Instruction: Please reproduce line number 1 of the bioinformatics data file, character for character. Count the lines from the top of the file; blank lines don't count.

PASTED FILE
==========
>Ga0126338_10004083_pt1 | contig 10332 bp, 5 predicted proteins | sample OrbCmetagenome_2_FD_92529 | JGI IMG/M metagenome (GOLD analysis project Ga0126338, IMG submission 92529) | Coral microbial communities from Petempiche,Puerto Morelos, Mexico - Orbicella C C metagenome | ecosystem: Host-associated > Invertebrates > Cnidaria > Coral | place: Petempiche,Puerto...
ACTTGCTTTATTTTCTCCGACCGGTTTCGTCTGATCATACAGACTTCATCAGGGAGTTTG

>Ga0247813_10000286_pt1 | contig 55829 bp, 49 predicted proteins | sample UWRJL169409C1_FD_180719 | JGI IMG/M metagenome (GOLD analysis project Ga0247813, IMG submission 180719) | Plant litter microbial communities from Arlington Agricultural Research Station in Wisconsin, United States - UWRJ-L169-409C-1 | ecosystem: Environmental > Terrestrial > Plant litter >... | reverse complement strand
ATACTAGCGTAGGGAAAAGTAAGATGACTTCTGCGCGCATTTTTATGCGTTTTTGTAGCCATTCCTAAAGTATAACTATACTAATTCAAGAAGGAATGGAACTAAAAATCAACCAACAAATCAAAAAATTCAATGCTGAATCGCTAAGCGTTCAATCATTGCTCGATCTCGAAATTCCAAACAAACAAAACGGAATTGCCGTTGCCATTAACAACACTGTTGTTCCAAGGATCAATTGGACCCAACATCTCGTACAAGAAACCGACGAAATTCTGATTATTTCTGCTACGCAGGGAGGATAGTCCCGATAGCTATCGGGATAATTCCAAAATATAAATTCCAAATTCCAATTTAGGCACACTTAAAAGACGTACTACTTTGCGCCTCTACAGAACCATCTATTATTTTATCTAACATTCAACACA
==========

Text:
>Ga0126338_10004083_pt1 | contig 10332 bp, 5 predicted proteins | sample OrbCmetagenome_2_FD_92529 | JGI IMG/M metagenome (GOLD analysis project Ga0126338, IMG submission 92529) | Coral microbial communities from Petempiche,Puerto Morelos, Mexico - Orbicella C C metagenome | ecosystem: Host-associated > Invertebrates > Cnidaria > Coral | place: Petempiche,Puerto...